LANGUAGE in CULTURE and SOCIETY
Introduction to the Study of Language in Culture and Society
TTH 11-12:30 in WAG 420
Instructor: Brian Stross
Office Hours TTH 12:30-1:30 & by appt in SAC 4.124
Web Page: http://www.utexas.edu/courses/stross/ant325m_files/ant325m.htm
FINAL EXAM Wednesday, December 12, 7:00-10:00 pm in WAG 420
Goals - The goals of this course are to introduce students to the study of language use from a sociocultural perspective and to develop skills (through fieldwork and data analysis) in analyzing the role that language plays in the structure and interpretation of human interaction. Students will collect language data from a "speech community" in a setting of their choice, and will use this data: 1) collectively as a basis for examining and questioning concepts discussed in lectures and readings, such as ethnicity, identity, power, and gender as they are constructed through language, and 2) individually as a basis from which to generate an analytical paper, which shows an understanding of the major ideas covered in the course but which is specific to student interests.
Description - This course is an upper division introduction to topics in linguistic anthropology. Languages, like other communication systems, are adapted to new and different environments in which they are spoken, creating and maintaining social realities, reproducing cultural traditions, and conveying messages in a complex interplay of new and old information, sometimes necessary and sometimes frivolous, packaging meaning in various ways that generally conform to standards that can be articulated, As speech is an important mode of human communication, we start by outlining basic concepts allowing for the description of linguistic form, In the end we will focus as much on language use as on language structure, and in the process we will examine various expressive speech genres, metaphors that we live by, the power of language, gender preferences in communication, language learning, proverbs, jokes, and multilingualism, among other topics. We will examine these forms, processes, and contexts in an effort to deliver the tools necessary for describing and understanding the multiple ways in which language, culture, and society interact.
The course grade will be based on two midterm exams (25% each), a 10 page analytical paper based on fieldwork due on the last class day (25%), and one final exam (25%). The final is comprehensive. Plus and minus grades will be used for the final grades.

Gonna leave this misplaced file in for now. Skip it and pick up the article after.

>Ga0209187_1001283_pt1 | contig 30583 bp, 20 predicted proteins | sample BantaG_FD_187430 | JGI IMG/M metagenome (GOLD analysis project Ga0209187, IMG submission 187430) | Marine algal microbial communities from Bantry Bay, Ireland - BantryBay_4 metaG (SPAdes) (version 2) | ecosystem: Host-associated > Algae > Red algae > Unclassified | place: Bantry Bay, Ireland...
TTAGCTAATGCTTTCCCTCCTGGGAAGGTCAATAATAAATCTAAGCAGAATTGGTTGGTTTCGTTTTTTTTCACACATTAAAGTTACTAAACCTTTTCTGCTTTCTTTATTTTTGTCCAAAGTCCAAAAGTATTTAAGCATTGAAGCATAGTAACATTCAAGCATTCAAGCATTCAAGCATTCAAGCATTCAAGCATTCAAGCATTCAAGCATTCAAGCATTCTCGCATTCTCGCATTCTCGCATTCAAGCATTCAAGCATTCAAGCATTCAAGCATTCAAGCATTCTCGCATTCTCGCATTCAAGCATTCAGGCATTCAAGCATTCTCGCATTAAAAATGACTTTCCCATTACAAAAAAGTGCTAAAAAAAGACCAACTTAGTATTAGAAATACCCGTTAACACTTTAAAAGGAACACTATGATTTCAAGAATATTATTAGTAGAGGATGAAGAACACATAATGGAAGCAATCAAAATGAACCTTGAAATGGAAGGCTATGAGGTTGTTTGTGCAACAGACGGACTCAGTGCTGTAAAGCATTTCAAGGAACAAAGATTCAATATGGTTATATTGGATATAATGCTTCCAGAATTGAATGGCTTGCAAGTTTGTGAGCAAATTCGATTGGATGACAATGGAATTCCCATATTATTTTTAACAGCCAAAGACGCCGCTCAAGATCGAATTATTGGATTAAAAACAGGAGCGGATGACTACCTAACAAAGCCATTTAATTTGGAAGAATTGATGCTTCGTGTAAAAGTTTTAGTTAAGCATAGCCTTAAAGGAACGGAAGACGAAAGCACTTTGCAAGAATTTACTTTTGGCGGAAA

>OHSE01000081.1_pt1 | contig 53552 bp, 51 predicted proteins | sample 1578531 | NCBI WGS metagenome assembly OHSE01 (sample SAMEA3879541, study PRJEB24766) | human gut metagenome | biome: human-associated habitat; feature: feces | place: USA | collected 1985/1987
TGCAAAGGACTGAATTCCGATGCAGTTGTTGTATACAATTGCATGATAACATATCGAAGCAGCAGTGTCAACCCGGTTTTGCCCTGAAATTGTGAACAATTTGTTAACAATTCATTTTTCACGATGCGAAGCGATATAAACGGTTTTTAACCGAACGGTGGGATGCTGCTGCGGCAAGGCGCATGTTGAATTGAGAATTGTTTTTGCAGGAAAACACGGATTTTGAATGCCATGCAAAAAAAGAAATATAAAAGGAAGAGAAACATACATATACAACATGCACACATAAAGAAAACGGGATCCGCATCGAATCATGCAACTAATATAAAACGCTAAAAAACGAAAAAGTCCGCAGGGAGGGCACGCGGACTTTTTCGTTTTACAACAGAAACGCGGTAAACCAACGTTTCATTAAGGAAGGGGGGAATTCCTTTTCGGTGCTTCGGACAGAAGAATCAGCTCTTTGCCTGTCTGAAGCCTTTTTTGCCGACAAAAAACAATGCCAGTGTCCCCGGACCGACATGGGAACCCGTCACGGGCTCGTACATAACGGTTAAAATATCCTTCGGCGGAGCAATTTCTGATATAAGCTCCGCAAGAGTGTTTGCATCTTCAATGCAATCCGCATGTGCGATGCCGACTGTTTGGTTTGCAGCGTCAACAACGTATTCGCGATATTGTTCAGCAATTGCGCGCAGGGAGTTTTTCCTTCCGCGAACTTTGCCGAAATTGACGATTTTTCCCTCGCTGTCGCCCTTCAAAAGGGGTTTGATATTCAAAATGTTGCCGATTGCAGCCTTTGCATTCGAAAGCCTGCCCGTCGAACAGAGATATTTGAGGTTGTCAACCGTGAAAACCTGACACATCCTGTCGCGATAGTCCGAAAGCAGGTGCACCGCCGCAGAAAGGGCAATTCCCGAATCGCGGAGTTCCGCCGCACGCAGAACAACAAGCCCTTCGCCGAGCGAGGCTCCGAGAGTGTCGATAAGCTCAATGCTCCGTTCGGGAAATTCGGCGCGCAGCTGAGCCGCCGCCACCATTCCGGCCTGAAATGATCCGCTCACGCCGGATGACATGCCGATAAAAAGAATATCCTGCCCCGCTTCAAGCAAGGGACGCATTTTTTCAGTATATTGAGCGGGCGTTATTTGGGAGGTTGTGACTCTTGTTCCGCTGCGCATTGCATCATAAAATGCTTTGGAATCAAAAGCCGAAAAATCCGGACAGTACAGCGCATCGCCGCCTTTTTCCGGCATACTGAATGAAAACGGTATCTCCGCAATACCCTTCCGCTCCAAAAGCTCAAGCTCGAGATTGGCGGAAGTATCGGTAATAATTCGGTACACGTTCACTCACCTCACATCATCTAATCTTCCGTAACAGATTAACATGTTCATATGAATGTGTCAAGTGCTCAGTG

No penalty for one unexcused absence, but further such absences can lower one’s course grade by two and a half percentage points for each instance. Exams include information from lectures, readings, and films.
Texts: Required: Susan Blum (ed.) 2009 1st ed. Making sense of Language. Oxford
WEEK 1. 8/30
Introduction - Culture, Language, Communication, Meaning
Topics: culture, communication, language, ( semiotics and the theory of signs),
(sociolinguistics), ethnography of speaking, discourse, reality and its social construction,
impressed you most)
Optional Further Background: The Silent Language (Hall),
Portraits of the Whiteman (Basso)
Film on Thursday A World of Differences (Audio-Visual library video 30 min.),
WEEK 2. 9/4, 6
Message Form - Sounds, Words, Sentences
Homework: read Blum 5-8;
revisit the phoneme;
study this notes link for the midterm exam.
Film on Thursday Secrets of Body Language (100 minutes ˝ shown)
WEEK 3. 9/11, 13
Message Form II - More Sounds, Words, Sentences
IM-ing. Twitter. Walling (facebook)
Homework: , Read Blum 9-12; read online essay on documentary film
Film on Thursday Do You Speak American: Up North
WEEK 4. 9/18, 20
Language and Cultural Meaning - The Expression of Meaning
lexical and semantic components, classification,
markedness/implicational universals, fuzzy sets and focal meanings,
metaphor and metonym,
Frake, How to Ask for a Drink (PDF on Blackboard)
Film on Thursday Do You Speak American: Down South
WEEK 5. 9/25, 27
Contextual Components: Ethnography of Speaking
Topics: Evolution of language (autonomous, non-autonomous;
rhetorical style; (involvement vs non-involvement) bad words
Participants: Power and solidarity, performance, respect,
Homework: Read Youssouf et al, Greetings in the Desert (pdf on Blackboard)
First Midterm Exam - Thursday Sept 27 (covers weeks 1-4)
WEEK 6 10/2, 4
Topics: interactional synchrony; conversational structure, conversational postulates,
(directives and responses), routines (greetings, apologies), politeness,
social networks,* networking,* verbal art*
Homework: read Blum 23-25.
Start thinking about the topic of your 10 page analytical paper, due the last day
Film on Thursday 10/4 Do You Speak American: Out West
WEEK 7 10/9, 11
Societal Segmentation and Linguistic Variation: Language and Class
Topics: social stratification (class, caste); phonology, morphology, syntax.
What is an accent?
Homework: read Blum 26-29, and Labov (pdf on Blackboard).
Film on Thursday - American Tongues (dept. video, 56min)
WEEK 8 10/16, 18
Societal Segmentation: Language and Ethnicity
Topics: Black English in the US, the structure of AAVE. Romani language,
Roma people; settings and contexts.
Homework: read Blum 30-34
Film on Thursday Language of the Body (D Morris 48 min)
Now is a good time to start work on 10 page analytical paper (due on last day of class)
WEEK 9 10/23, 25
Societal Segmentation: Language and Gender
Topics: English and English Speakers: Pronunciation, intonation, grammatical
Variation, vocabulary, conversational style, gender bias.
Cross-Cultural: power, complexity of form, linguistic marking of gender,
Gender-exclusive vs gender preferential patterns, linguistic and stylistic preferences,
Images of gender in linguistic form.
Homework: read Blum 35-37
Film on Thursday Gender Issues
WEEK 10 10/30, 11/1
Language Learning and Language Change
Topics: language acquisition, LAD, rule vs. rote, sequences in sounds,
Grammar, vocabulary, speech socialization, change. (instructional strategies)
Homework: read Blum 38-40, Watch Learning from Advertising
What can be learned from this? and/or watch Smile or Die (Barbara Eherenreich)
Second Midterm Exam on Thursday Nov. 1 (exam covers weeks 5-9)
WEEK 11 11/6, 8
Acquisition of Communicative Competence